As corporations are leading generators of carbon emissions globally, it is necessary to take urgent action to uplift corporate sustainability.
This is particularly pressing as multinational corporations are responsible for almost 20% of climate-changing carbon dioxide emissions around the world.
Fortunately, with attention to the climate crisis becoming more widespread, corporations are making active moves to find more sustainable alternatives to their operations.
Many companies are hiring professionals in sustainability, such as environmental specialists, to advise them on their environmental, social, and governance (ESG) plans to decrease their carbon footprint.
As a result, global investments in business sustainability have increased significantly in the last three years.
In propelling corporate sustainability, companies are searching for innovative ways to offset their carbon footprint. One of the most efficient and effective new ways to do this is by investing in carbon credits.
What are carbon credits?
Carbon credits are generated when 1 metric ton of carbon dioxide has been removed or prevented from entering the atmosphere. These carbon credits are commonly generated through renewable energy, energy efficiency, carbon and methane capture, and land use and reforestation projects.
Project developers then sell these carbon credits to financially sustain their carbon offset projects. Plenty of big companies like Disney and Microsoft purchase these carbon credits, allowing their money to go to funding projects that contribute to the reduction or removal of these greenhouse gasses (GHG).
How to use carbon credits for corporate sustainability
Although companies may continuously move towards sustainable and renewable practices, there may still be some processes that necessitate generating GHG emissions. This may involve causes like outsourcing transportation to companies that rely on fossil fuels or producing chemical reactions that are unavoidable in manipulating raw materials.
Purchasing carbon credits allows corporate leaders to offset carbon emissions with greater ease. This is because they eliminate the need for corporations to come up with carbon reduction initiatives themselves. Instead their money is going through projects that are better resourced and proven to be effective.
For instance, even as Netflix was on target to meet its goal to hit net-zero GHG emissions by 2022, its progress was hampered by the pandemic. Despite the sudden increase in emissions due to increased TV and film productions, investing in carbon projects helped Netflix avoid about 14,000 tons of carbon in 2021 — thus allowing them to continue their progress towards its target.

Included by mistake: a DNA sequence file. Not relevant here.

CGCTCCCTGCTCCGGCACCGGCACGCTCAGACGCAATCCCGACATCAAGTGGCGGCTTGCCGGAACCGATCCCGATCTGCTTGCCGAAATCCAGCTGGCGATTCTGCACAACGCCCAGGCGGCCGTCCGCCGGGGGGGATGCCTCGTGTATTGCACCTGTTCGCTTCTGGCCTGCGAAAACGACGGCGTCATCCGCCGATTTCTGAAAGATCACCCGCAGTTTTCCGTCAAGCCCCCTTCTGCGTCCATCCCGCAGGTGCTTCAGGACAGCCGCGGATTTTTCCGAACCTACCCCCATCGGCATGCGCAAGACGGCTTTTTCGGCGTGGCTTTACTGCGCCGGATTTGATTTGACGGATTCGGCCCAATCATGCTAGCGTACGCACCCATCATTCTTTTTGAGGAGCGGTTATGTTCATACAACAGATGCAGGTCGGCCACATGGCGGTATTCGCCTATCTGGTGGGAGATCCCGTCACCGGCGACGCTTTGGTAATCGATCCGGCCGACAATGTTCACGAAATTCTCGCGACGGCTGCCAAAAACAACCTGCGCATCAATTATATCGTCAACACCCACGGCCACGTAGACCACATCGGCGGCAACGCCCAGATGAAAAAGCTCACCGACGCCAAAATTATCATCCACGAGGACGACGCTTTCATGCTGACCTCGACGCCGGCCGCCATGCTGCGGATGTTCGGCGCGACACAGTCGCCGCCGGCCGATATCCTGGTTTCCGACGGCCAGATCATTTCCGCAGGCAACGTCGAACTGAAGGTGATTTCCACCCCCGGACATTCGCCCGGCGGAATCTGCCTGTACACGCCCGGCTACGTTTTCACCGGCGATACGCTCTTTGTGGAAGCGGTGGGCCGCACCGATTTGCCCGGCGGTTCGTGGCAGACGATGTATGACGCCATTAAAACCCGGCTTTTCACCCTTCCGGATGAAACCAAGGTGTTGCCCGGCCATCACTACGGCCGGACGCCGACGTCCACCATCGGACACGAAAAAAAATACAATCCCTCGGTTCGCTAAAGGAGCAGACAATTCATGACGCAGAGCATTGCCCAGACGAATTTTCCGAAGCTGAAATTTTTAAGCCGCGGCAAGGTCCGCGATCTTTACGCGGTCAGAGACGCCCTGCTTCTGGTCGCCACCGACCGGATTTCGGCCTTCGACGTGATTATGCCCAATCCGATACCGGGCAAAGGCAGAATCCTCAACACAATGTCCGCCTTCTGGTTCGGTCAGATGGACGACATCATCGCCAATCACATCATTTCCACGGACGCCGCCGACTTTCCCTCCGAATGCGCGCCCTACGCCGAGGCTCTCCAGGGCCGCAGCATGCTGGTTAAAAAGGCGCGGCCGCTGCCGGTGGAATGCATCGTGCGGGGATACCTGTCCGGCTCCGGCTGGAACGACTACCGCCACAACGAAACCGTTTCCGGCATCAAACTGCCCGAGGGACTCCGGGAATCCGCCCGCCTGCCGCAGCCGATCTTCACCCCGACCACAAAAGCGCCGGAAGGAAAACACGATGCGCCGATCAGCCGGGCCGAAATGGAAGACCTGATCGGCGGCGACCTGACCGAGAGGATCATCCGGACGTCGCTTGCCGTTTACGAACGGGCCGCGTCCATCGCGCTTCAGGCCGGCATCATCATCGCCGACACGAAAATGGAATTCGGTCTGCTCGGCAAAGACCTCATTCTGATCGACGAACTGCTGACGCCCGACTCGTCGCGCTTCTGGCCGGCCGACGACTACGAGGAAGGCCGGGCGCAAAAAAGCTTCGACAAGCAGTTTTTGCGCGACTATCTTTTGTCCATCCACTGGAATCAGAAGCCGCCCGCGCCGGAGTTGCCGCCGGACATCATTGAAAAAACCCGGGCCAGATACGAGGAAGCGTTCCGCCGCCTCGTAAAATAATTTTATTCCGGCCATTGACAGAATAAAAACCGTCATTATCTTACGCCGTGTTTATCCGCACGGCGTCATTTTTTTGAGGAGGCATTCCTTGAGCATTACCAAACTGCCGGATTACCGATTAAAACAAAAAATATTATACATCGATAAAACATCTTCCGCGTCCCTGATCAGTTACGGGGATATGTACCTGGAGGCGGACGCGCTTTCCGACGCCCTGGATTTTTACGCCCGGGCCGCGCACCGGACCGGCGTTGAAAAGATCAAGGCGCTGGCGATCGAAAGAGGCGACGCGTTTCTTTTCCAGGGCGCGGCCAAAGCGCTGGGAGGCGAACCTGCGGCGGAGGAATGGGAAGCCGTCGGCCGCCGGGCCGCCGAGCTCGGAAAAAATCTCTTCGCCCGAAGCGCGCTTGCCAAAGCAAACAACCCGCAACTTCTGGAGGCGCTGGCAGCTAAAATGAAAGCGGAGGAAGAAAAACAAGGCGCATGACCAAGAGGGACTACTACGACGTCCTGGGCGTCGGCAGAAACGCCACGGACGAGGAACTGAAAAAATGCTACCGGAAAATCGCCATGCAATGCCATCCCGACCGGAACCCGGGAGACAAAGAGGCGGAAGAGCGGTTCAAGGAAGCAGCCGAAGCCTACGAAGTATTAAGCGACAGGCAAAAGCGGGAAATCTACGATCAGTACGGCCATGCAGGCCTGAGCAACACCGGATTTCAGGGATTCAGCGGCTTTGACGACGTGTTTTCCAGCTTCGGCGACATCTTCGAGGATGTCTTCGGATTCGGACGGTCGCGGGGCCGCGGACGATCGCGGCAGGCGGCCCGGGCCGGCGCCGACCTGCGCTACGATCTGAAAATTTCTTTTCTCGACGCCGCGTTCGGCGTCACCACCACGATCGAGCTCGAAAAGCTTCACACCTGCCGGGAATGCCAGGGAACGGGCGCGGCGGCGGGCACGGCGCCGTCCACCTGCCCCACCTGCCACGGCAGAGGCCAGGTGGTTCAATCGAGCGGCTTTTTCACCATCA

Other companies like Disney, Microsoft, and Unilever have also committed to investing in carbon offsets and projects to combat the emissions they can’t avoid.
How to choose the best carbon credit to buy
The voluntary carbon market has accelerated because of the Paris Agreement, which prompted governments and corporations to commit over $14 trillion towards climate change. With entities needing to commit to decarbonization actions to reach net-zero emissions, they must choose the best carbon credit to buy.
However, know that not all carbon credits are the same nor are they the best option for your company. In addition to price, you will have to consider factors like additionality, permanence, measurability, and scalability.
Additionality refers to reductions or removal directly produced by the carbon credit market.
Permanence is the capacity of different methods to make lasting changes with a lower risk level of the projects being undone.
Measurability is the accuracy of reported reductions — with no overestimation or underestimation of emissions, or a failure to account for indirect effects.
Lastly, scalability refers to the project’s suitability for scaling up. This may depend on their CO2 removal capacity, level of readiness deployment, and cost-effectiveness.
As corporations are largely responsible for global carbon emissions, it’s necessary to find multiple methods of achieving net-zero with their emissions, and incorporate these steps into their ESGs.
Carbon credits provide a suitable and effective way to do this, although companies must take into account the varying factors that make each offset unique. But with the biggest companies around the world already set the precedent, the carbon market is already making significant strides in reducing emissions worldwide